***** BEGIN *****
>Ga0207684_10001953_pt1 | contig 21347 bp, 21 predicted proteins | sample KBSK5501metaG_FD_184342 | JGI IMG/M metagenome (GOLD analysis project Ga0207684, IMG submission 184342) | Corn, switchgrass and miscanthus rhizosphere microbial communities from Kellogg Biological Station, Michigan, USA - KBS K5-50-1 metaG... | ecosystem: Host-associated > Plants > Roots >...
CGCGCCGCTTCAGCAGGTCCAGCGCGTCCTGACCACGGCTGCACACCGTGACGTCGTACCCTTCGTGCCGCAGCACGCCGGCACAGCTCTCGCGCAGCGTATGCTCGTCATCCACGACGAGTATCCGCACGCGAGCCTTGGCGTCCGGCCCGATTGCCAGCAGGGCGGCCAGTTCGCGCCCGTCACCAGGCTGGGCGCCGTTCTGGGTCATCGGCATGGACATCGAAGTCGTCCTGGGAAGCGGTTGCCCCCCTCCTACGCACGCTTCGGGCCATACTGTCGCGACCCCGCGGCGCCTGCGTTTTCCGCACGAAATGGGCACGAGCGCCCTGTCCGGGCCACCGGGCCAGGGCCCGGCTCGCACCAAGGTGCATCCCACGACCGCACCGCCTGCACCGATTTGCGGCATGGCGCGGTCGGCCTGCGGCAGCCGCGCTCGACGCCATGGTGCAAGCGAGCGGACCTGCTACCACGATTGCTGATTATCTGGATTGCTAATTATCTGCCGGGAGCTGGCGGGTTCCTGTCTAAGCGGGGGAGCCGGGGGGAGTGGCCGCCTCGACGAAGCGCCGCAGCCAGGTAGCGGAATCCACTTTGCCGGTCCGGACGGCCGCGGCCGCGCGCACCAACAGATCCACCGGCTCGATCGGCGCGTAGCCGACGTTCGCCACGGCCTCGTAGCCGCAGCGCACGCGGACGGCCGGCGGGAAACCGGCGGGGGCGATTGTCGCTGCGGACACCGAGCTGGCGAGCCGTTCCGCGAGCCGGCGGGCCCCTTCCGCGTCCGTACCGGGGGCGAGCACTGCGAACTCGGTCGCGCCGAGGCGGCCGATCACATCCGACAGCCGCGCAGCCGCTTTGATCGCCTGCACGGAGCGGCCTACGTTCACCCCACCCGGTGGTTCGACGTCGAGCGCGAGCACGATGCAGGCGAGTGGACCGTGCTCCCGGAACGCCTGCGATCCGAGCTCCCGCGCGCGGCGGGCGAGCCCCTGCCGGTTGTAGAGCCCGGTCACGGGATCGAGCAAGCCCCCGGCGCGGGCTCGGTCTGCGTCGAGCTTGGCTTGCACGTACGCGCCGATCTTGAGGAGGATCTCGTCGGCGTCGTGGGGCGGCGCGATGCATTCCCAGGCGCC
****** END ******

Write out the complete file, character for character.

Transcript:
>Ga0207684_10001953_pt1 | contig 21347 bp, 21 predicted proteins | sample KBSK5501metaG_FD_184342 | JGI IMG/M metagenome (GOLD analysis project Ga0207684, IMG submission 184342) | Corn, switchgrass and miscanthus rhizosphere microbial communities from Kellogg Biological Station, Michigan, USA - KBS K5-50-1 metaG... | ecosystem: Host-associated > Plants > Roots >...
CGCGCCGCTTCAGCAGGTCCAGCGCGTCCTGACCACGGCTGCACACCGTGACGTCGTACCCTTCGTGCCGCAGCACGCCGGCACAGCTCTCGCGCAGCGTATGCTCGTCATCCACGACGAGTATCCGCACGCGAGCCTTGGCGTCCGGCCCGATTGCCAGCAGGGCGGCCAGTTCGCGCCCGTCACCAGGCTGGGCGCCGTTCTGGGTCATCGGCATGGACATCGAAGTCGTCCTGGGAAGCGGTTGCCCCCCTCCTACGCACGCTTCGGGCCATACTGTCGCGACCCCGCGGCGCCTGCGTTTTCCGCACGAAATGGGCACGAGCGCCCTGTCCGGGCCACCGGGCCAGGGCCCGGCTCGCACCAAGGTGCATCCCACGACCGCACCGCCTGCACCGATTTGCGGCATGGCGCGGTCGGCCTGCGGCAGCCGCGCTCGACGCCATGGTGCAAGCGAGCGGACCTGCTACCACGATTGCTGATTATCTGGATTGCTAATTATCTGCCGGGAGCTGGCGGGTTCCTGTCTAAGCGGGGGAGCCGGGGGGAGTGGCCGCCTCGACGAAGCGCCGCAGCCAGGTAGCGGAATCCACTTTGCCGGTCCGGACGGCCGCGGCCGCGCGCACCAACAGATCCACCGGCTCGATCGGCGCGTAGCCGACGTTCGCCACGGCCTCGTAGCCGCAGCGCACGCGGACGGCCGGCGGGAAACCGGCGGGGGCGATTGTCGCTGCGGACACCGAGCTGGCGAGCCGTTCCGCGAGCCGGCGGGCCCCTTCCGCGTCCGTACCGGGGGCGAGCACTGCGAACTCGGTCGCGCCGAGGCGGCCGATCACATCCGACAGCCGCGCAGCCGCTTTGATCGCCTGCACGGAGCGGCCTACGTTCACCCCACCCGGTGGTTCGACGTCGAGCGCGAGCACGATGCAGGCGAGTGGACCGTGCTCCCGGAACGCCTGCGATCCGAGCTCCCGCGCGCGGCGGGCGAGCCCCTGCCGGTTGTAGAGCCCGGTCACGGGATCGAGCAAGCCCCCGGCGCGGGCTCGGTCTGCGTCGAGCTTGGCTTGCACGTACGCGCCGATCTTGAGGAGGATCTCGTCGGCGTCGTGGGGCGGCGCGATGCATTCCCAGGCGCC